Precision and resolution
The mean standard deviation for the 306 pairwise intermarker distances (unfiltered) from 51 startle responses was 0.22 mm (supplementary material Fig. S1A), and the mean standard deviation from 24 stationary sequences was 0.047 mm (supplementary material Fig. S1B). RMSD of rotations and translations in the stationary fish were ~0.5 deg and 0.05 mm, respectively, resulting in peak-to-peak resolution of 0.2–0.3 mm in translation (supplementary material Fig. S2A) and 2–3 deg in rotation (supplementary material Fig. S2B).
There does not seem to be a clear pattern of translation within the caudal IVJs during the startle response. In the filtered data we saw small displacements occurring throughout the startle response, and no consistent patterns across sequences, such that the results are characteristic of noise. When we calculated the mean translations across all 51 startle responses pooled from the five individuals, we found mediolateral translation of 0.13±0.11 mm, axial translation of 0.19±0.12 mm and dorsoventral translation of 0.18±0.17 mm, all of which were within our estimated resolution of 0.2–0.3 mm.
The XROMM results suggest that lateral bending is the primary rotation occurring during the startle response of striped bass. Indeed, we found no consistent pattern of dorsoventral bending or axial rotation during the startle response of the striped bass. When time, polarity of lateral bending and polarity of axial rotation are standardized across the 51 sequences from five individuals, the mean values for dorsoventral bending and axial rotation are close to zero, indicating that the peaks from multiple startle responses cancel each other out (Fig. 7).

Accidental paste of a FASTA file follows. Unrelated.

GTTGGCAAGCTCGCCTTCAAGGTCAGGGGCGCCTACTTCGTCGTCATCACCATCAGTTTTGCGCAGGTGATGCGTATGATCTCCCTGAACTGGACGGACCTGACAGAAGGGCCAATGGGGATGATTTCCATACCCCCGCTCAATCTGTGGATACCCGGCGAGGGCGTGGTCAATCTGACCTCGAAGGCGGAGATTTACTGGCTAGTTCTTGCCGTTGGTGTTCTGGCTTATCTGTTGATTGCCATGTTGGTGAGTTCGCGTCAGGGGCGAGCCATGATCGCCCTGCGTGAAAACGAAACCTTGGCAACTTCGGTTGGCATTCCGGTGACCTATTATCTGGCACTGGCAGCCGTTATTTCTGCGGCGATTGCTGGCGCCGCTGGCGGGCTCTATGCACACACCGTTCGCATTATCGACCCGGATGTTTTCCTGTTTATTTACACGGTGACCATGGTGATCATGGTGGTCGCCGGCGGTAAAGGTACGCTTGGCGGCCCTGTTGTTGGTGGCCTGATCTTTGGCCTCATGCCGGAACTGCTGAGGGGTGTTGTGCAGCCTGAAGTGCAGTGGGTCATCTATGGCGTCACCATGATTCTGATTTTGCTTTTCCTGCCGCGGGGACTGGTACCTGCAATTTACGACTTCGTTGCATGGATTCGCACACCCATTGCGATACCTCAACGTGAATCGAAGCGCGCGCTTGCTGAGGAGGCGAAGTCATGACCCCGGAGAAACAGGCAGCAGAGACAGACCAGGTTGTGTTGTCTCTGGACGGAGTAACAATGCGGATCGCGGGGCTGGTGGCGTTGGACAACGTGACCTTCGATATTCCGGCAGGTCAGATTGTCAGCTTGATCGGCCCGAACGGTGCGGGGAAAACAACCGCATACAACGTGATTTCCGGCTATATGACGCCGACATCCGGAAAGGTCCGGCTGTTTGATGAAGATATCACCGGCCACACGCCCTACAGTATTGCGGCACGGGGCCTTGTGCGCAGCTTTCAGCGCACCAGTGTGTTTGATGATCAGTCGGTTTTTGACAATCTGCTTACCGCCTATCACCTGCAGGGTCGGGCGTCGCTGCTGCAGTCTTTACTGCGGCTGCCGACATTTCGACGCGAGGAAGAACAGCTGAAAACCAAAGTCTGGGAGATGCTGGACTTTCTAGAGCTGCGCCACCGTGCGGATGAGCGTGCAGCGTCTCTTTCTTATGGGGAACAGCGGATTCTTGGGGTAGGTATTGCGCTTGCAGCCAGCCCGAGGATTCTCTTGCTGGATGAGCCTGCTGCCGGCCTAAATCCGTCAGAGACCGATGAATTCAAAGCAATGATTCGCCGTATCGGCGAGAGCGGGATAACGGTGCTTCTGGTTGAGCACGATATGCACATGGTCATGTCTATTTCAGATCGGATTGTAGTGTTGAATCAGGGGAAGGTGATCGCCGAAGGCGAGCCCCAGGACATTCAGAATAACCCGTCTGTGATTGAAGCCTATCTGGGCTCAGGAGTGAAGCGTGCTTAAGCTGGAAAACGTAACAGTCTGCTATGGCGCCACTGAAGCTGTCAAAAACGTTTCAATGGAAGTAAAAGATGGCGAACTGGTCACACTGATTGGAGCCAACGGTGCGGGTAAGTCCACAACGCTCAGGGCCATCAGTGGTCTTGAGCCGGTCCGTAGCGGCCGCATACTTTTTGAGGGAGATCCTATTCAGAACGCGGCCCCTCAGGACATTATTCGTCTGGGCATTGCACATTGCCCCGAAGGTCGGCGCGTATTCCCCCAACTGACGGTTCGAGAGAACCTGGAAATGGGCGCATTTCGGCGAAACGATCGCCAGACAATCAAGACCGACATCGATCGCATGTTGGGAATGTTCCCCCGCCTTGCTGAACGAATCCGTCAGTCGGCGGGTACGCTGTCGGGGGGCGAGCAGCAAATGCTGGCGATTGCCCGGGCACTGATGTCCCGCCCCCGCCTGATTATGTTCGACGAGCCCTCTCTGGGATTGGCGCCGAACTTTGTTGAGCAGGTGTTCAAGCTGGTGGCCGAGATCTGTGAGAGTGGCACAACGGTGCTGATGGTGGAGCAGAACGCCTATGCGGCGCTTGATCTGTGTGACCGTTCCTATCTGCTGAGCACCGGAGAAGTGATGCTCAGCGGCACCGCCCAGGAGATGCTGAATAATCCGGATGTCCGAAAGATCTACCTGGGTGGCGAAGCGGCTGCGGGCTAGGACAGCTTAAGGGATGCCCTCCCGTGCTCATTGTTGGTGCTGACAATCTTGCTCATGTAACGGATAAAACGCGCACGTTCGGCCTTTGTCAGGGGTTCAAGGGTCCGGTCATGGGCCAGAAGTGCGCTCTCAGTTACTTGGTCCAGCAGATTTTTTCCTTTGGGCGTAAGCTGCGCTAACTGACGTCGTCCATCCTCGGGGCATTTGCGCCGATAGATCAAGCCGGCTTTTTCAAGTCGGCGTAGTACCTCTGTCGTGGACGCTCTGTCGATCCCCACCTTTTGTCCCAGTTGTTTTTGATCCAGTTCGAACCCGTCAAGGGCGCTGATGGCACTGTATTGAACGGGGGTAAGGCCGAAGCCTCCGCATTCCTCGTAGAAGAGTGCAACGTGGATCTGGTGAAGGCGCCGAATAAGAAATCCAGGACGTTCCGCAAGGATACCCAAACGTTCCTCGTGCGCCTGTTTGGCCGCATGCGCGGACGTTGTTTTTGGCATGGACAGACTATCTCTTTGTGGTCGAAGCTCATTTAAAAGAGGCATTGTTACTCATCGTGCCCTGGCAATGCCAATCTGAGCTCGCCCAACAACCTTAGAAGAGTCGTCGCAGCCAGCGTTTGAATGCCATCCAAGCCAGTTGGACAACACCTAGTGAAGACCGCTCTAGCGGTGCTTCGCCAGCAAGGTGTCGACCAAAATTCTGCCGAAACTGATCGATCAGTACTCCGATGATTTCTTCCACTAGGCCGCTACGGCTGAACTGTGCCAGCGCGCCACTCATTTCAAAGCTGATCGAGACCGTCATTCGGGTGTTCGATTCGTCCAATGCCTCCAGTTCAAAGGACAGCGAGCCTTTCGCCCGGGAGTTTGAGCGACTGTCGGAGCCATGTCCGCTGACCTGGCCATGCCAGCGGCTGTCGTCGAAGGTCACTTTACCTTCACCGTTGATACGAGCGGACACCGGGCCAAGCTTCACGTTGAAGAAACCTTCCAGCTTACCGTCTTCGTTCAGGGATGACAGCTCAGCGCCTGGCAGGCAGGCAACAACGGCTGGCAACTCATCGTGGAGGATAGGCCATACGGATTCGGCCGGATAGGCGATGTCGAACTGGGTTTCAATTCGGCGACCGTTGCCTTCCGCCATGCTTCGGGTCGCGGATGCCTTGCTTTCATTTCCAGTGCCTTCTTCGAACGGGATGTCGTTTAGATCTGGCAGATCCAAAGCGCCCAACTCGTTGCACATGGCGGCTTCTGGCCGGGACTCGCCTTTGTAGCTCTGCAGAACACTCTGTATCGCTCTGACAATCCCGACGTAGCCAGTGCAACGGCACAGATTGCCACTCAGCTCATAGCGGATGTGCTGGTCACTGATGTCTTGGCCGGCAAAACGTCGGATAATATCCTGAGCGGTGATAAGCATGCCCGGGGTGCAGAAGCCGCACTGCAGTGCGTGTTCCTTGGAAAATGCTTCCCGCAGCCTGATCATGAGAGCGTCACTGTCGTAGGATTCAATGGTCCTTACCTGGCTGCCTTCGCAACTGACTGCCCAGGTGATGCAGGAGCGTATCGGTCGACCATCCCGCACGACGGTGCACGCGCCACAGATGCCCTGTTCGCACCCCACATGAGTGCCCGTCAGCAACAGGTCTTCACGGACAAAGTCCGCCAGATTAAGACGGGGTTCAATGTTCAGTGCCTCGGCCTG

In contrast, our results indicate a very clear and consistent pattern of lateral bending (Fig. 7). For a fish initiating a startle response in which the concave side will be the right side of the fish, we see that bending at the caudally located marked vertebrae generally begins with an initial bend toward the left (Fig. 7C). Beyond this point, the marked vertebrae bend towards the right side of the fish. At the transition between stage 1 and stage 2 of the startle response, the marked vertebrae continue the lateral excursion and reach the maximum laterally bent position during stage 2. This overall pattern of lateral bending is consistent across 51 sequences from five individuals, as shown by mean lateral bending with time and polarity standardized (Fig. 7C). This mean waveform retains the slight bend to the left, followed by a bend to the right that peaks in the caudal vertebrae (marked region) well after the stage 1 to stage 2 transition, indicating that these are consistent features across sequences and individuals.
Mean maximum lateral bending rotation was 10.41±3.57 deg (N=51 startle responses from five individuals). This value is higher than the apparent mean maximum in Fig. 7C because the maxima occurred at slightly different times relative to the stage 1–stage 2 transition, so the peaks were smoothed out. This value is not significantly different from the mean maximum lateral bending in the caudal region measured in the 2D study (9.79±0.859 deg, where N=16 startle responses from three individuals).